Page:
Abruptly, the scope of our project came full circle in a rather sobering way. I realized, then, that we might easily become another unsuccessful statistic on the National Park Record book. I had complete faith in our leader, Bill Sumner. A veteran mountaineer, he had already been to Denali several times in the past and felt quite at home there. However, the only experience that Carol and Sarah had was an ascent of Mount Rainier. I resolved my worries by deciding that with a bit of patience on my part and overall teamwork, we would make it to the summit.
On May 1 we set out on snowshoes, each carrying our personal gear and dragging loads behind us on sleds. The large polypropylene baskets attached to Sarah’s crutches supported her weight and distributed her load well, even in the fresh snow. Sarah’s strong shoulders and her powerful leg helped her without difficulty to reach 11,000 feet on May 4.
We broke camp at 11,000 feet on May 7, leaving a cache of extra food and snowshoes. While climbing to the bergschrund at 12,800 feet below Windy Corner, the weather began to deteriorate. Wind gusts were soon blasting us at 90 miles per hour. Bill had Sarah literally tethered like a kite on his rope, while Carol had to crawl on her hands and knees on my rope. Yet, we all remained surprisingly calm during this desperate situation. Unexpectedly, Brant Hannah and Rob Roach of Denali’s medical research facility appeared. They were able to give us a hand reaching the bergschrund.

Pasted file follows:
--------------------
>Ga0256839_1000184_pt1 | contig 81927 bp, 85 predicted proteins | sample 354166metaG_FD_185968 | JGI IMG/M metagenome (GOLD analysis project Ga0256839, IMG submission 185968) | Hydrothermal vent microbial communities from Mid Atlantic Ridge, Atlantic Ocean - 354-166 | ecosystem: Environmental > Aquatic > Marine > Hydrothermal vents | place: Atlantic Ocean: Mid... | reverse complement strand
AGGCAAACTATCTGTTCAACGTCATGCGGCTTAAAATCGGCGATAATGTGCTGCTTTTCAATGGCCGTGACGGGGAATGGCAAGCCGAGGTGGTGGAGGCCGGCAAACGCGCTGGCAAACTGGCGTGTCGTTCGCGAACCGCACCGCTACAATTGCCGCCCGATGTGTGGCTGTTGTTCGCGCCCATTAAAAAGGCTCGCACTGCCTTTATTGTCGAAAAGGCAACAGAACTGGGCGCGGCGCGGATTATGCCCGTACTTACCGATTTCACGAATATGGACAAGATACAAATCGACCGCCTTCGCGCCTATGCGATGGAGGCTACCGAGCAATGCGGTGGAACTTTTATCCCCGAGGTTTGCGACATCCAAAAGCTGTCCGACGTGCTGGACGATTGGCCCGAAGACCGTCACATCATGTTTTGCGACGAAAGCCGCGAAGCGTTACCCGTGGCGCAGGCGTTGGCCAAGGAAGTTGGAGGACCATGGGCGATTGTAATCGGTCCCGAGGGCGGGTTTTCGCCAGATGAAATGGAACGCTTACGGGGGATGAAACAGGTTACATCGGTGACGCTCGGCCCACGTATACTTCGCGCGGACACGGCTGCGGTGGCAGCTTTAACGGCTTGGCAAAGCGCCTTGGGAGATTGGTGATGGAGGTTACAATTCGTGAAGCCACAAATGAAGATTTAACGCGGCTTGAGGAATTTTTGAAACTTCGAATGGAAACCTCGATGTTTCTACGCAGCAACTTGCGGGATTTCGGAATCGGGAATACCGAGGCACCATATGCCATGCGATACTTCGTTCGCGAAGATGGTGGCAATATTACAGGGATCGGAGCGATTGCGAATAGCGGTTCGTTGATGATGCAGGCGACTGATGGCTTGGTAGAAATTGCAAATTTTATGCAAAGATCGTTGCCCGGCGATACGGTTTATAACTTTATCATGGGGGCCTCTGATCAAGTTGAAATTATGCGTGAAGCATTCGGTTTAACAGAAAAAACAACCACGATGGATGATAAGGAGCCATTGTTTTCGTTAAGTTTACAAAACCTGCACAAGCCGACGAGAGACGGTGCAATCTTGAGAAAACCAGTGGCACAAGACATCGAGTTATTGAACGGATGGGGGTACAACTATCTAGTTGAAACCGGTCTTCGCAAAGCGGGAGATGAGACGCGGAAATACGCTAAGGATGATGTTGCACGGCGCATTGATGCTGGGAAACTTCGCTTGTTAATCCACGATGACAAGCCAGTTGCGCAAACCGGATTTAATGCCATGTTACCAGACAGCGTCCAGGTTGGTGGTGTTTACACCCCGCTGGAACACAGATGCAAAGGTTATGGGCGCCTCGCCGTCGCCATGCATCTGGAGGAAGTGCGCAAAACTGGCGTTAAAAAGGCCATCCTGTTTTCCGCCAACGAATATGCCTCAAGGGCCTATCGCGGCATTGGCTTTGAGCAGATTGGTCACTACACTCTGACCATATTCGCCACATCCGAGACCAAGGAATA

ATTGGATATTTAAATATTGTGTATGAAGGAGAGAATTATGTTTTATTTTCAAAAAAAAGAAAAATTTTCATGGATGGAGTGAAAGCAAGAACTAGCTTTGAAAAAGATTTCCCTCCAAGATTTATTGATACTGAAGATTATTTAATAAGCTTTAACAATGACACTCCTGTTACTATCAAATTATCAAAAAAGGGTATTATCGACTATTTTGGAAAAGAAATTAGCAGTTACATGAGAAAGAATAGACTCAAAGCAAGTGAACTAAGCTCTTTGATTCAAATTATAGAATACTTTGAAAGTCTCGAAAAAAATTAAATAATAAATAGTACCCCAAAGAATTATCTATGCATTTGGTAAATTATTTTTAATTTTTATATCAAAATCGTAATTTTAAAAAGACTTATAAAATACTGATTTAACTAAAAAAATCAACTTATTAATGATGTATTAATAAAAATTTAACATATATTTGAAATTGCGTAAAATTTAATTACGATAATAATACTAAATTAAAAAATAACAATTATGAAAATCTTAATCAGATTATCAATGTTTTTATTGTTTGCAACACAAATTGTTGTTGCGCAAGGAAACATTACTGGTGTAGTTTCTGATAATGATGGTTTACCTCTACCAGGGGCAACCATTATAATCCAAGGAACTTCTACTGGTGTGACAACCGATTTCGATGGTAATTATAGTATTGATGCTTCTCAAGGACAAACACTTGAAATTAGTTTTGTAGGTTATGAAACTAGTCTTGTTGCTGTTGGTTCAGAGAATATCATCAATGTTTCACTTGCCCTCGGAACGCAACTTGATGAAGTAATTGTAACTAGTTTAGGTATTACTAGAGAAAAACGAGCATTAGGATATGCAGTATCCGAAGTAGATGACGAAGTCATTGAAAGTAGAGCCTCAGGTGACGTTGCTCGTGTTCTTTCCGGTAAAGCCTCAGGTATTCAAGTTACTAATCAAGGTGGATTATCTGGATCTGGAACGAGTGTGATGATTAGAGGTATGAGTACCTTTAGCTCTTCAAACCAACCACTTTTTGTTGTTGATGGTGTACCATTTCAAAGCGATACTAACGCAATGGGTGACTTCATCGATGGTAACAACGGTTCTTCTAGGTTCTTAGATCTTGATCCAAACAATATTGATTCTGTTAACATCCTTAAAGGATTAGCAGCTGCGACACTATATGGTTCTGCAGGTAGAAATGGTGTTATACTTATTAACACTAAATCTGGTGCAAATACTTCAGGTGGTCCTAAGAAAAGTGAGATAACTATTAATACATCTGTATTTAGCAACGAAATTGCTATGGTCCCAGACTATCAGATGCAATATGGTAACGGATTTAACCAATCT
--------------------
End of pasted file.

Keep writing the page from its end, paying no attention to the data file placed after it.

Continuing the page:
On May 10, under calm, clearing skies, we moved on to 14,000 feet and the medical research facility. The doctors there advised Carol that the frostbite she had sustained on her hands during our epic climb to 12,800 feet was severe enough to warrant the cancelation of her summit plans.
On May 15, after taking a few rest days and establishing a cache at 16,000 feet, Sarah, Bill and I set off on our summit bid. A disappointed Carol waved goodbye. This was also very disheartening for Sarah. Both women had given each other much strength and encouragement and their friendship had instilled good spirit and tremendous comradery.